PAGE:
For the past couple of decades, Chicago saxophonist Ken Vandermark has been racing around the globe, prolifically recording, performing and generating provocative new ideas in music.
His innovative work and seemingly inexhaustible efforts won him a MacArthur Fellowship in 1999 and an ever-growing audience of listeners who value daring sounds in jazz.
So it comes as something of a surprise to see that Vandermark has anchored himself back home in Chicago for January and February, a significant pause in his worldwide travels.
"To be home for almost three months – because I was around for most of December, too, aside from a few really short trips – it's unusual for me," acknowledges Vandermark, 49.
"I'm trying to develop some stuff in Chicago, after being in Europe so much for so many years and focusing really on everything that was happening there."
Indeed, though Vandermark isn't spending this season on planes and trains, he has applied his famously galvanic energy to bringing new music to Chicago stages, a boon to anyone who values the man's creative spirit and the unconventional sounds it yields.
This weekend at the Green Mill, he'll unveil one of his most ambitious efforts to date, Audio One, a gathering of 10 instrumentalists of considerable reputation and achievement. Audio One features all the personnel that staffed Vandermark's brawny, brainy Midwest School band, plus vibraphonist Jason Adasiewicz. But this time the extended ensemble will be premiering new scores by Vandermark (as opposed to the works of Roscoe Mitchell, Anthony Braxton, Henry Threadgill and Julius Hemphill that were the foundation of Midwest School's repertory).
Then, starting on Tuesday, Vandermark will play a weekly engagement through February at Elastic, on North Milwaukee Avenue, with the new Chicago Reed Quartet, featuring Vandermark with Dave Rempis, Nick Mazzarella and Mars Williams, each a formidable player.
Add to this upcoming shows with the rejuvenated Caffeine, a free-improvisation group Vandermark helped power in the 1990s, plus some Vandermark solo sets, and Chicagoans will be able to hear multiple facets of the protean musician's work over an unusually extended time frame.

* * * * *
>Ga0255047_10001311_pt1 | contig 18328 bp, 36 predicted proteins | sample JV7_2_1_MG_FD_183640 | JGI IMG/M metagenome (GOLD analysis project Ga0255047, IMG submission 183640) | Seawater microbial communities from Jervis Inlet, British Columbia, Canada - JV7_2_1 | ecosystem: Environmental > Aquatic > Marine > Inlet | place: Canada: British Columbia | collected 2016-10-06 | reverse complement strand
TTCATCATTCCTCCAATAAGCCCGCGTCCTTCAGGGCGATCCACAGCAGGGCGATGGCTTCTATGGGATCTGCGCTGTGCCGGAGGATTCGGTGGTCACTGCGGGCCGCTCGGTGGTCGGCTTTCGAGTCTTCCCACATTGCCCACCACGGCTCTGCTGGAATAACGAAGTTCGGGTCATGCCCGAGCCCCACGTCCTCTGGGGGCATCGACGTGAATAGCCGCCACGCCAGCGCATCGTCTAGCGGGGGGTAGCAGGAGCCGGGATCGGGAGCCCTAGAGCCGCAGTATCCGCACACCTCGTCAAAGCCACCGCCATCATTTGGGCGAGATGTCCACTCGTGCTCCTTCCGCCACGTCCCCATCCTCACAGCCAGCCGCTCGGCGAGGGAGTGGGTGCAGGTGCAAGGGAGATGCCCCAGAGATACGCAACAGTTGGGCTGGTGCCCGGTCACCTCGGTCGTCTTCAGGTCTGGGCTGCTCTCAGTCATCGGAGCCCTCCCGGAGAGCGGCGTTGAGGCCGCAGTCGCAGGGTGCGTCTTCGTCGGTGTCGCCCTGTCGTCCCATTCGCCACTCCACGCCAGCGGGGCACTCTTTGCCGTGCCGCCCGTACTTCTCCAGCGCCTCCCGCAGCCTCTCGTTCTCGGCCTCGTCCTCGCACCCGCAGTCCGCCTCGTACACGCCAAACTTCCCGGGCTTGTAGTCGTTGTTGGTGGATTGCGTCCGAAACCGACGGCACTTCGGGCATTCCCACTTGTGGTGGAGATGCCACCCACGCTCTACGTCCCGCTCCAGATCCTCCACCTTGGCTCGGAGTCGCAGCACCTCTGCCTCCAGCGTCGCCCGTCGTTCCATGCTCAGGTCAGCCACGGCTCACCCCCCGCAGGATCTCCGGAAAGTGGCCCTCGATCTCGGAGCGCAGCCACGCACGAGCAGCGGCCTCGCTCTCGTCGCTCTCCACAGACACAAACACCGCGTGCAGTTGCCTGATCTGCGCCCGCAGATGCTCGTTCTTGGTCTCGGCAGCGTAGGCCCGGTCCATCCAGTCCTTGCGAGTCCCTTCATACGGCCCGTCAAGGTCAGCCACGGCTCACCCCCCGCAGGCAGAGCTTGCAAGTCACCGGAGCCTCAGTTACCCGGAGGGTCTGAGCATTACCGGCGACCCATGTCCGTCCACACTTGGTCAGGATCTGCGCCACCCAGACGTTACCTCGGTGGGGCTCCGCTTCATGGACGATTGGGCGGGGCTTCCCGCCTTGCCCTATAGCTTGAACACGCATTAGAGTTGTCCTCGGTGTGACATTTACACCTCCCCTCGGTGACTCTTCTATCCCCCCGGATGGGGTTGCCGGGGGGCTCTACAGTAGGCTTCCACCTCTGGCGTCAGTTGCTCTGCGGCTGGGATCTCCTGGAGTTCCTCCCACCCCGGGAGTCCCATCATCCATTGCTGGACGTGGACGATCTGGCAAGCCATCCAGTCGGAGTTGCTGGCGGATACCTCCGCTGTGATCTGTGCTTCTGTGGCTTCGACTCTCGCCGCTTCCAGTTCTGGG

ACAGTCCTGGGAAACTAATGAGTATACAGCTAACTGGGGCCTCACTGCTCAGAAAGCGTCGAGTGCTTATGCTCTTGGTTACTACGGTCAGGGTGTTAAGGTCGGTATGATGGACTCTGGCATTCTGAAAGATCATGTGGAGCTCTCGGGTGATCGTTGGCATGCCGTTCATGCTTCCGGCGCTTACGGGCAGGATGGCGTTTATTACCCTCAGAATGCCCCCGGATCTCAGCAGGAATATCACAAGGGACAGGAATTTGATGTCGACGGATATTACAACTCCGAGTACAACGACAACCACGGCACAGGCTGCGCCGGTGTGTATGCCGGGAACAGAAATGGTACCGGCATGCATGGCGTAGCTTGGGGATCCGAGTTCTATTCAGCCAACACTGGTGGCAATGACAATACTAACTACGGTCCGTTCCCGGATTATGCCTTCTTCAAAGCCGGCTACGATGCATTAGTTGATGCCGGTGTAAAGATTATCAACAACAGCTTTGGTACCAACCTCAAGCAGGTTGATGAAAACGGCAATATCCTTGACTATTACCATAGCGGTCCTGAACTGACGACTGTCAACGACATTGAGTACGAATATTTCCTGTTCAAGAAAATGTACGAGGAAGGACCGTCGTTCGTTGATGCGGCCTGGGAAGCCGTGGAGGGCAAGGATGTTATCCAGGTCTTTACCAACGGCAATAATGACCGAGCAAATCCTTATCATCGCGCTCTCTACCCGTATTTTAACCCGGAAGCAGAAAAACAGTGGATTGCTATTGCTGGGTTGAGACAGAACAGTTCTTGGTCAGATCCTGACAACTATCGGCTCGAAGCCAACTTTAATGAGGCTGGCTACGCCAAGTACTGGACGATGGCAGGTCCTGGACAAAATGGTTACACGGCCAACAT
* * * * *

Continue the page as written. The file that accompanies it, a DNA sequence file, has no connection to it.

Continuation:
To fuel all this activity, Vandermark has been spending hours every day in Chicago composing scores, a luxury he hasn't enjoyed in a long time.
"I do a lot of writing on the road, but you go into your hotel room or into someone's apartment after a show and close the door and work – and then you're gone the next day and you're trying to hold onto the threads," he says. "The stability of the framework at home has allowed me to focus more deeply on certain aspects of composing, which is just impossible when I'm touring."
Perhaps the most promising venture of Vandermark's winter residency is Audio One. For though Vandermark always has been known as a fiery saxophonist-clarinetist, he has made some of his most important contributions writing for sizable ensembles. Anyone who heard him lead various incarnations of his Territory Band, which he launched with the MacArthur Fellowship funds in 2000, knows that he can write with a degree of subtlety, understatement and even translucency of sound not routinely associated with the jazz avant-garde.
Considering that Audio One features such significant instrumentalists as vibist Adasiewicz, cornetist Josh Berman, trombonist Jeb Bishop and violist Jen Paulson, the sonic possibilities are rich.
"I love writing for large groups," says Vandermark. "To have something based at home with such great players – after doing the Midwest School stuff in March at the Green Mill – it kind of came to me: This is crazy. These players are so great, they've invested in the idea of working together, why not work on original music for this group? … I'm just trying to take advantage of the creative opportunities here."
And then there's the Chicago Reed Quartet, which emerged as Vandermark and a fellow musical adventurer, Chicago saxophonist Dave Rempis, were trying to think of ventures they could create after the widely acclaimed Vandermark 5 ended its tenure in 2010.
"We started thinking we really should do a small-group project again, and we tried to figure something out that might be something new," says Rempis. "And pretty much everything we came up with was pretty much a reincarnation of one band or another we've been in on.
"He came up with the idea of a reed quartet. I resisted, because I'm not a huge fan of saxophones playing together. They often encourage bad habits."
When Rempis declined, Vandermark had to concede "it really is a crazy thing" to feature four saxophones, notwithstanding the legacy of the World Saxophone Quartet and other such ensembles that reigned in the late 1970s and '80s and thereafter.
"When I was in college, there were a lot of saxophone quartets – almost every (major) city had one or two groups like that," recalls Vandermark. "And a lot of that, for my taste, was not very interesting.
"It's always where the saxophone quartet gets modeled after a string quartet, and the hierarchy of those instruments gets applied to the saxophone."